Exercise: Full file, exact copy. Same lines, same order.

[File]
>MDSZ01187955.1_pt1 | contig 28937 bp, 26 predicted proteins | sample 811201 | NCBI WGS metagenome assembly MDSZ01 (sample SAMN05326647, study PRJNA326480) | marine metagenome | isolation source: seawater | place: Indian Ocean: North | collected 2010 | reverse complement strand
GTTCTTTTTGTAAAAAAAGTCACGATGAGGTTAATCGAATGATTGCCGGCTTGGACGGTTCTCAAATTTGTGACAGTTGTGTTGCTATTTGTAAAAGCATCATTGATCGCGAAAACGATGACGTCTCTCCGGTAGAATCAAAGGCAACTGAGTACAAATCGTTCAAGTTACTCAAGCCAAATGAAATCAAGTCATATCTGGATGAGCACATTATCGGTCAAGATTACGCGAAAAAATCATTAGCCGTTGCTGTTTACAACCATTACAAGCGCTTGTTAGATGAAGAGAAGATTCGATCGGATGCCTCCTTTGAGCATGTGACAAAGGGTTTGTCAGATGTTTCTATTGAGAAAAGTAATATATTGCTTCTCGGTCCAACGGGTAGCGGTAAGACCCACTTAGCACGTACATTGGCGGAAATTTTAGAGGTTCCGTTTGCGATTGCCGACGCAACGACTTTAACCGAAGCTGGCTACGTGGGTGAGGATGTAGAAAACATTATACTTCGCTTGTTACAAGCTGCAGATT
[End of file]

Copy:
>MDSZ01187955.1_pt1 | contig 28937 bp, 26 predicted proteins | sample 811201 | NCBI WGS metagenome assembly MDSZ01 (sample SAMN05326647, study PRJNA326480) | marine metagenome | isolation source: seawater | place: Indian Ocean: North | collected 2010 | reverse complement strand
GTTCTTTTTGTAAAAAAAGTCACGATGAGGTTAATCGAATGATTGCCGGCTTGGACGGTTCTCAAATTTGTGACAGTTGTGTTGCTATTTGTAAAAGCATCATTGATCGCGAAAACGATGACGTCTCTCCGGTAGAATCAAAGGCAACTGAGTACAAATCGTTCAAGTTACTCAAGCCAAATGAAATCAAGTCATATCTGGATGAGCACATTATCGGTCAAGATTACGCGAAAAAATCATTAGCCGTTGCTGTTTACAACCATTACAAGCGCTTGTTAGATGAAGAGAAGATTCGATCGGATGCCTCCTTTGAGCATGTGACAAAGGGTTTGTCAGATGTTTCTATTGAGAAAAGTAATATATTGCTTCTCGGTCCAACGGGTAGCGGTAAGACCCACTTAGCACGTACATTGGCGGAAATTTTAGAGGTTCCGTTTGCGATTGCCGACGCAACGACTTTAACCGAAGCTGGCTACGTGGGTGAGGATGTAGAAAACATTATACTTCGCTTGTTACAAGCTGCAGATT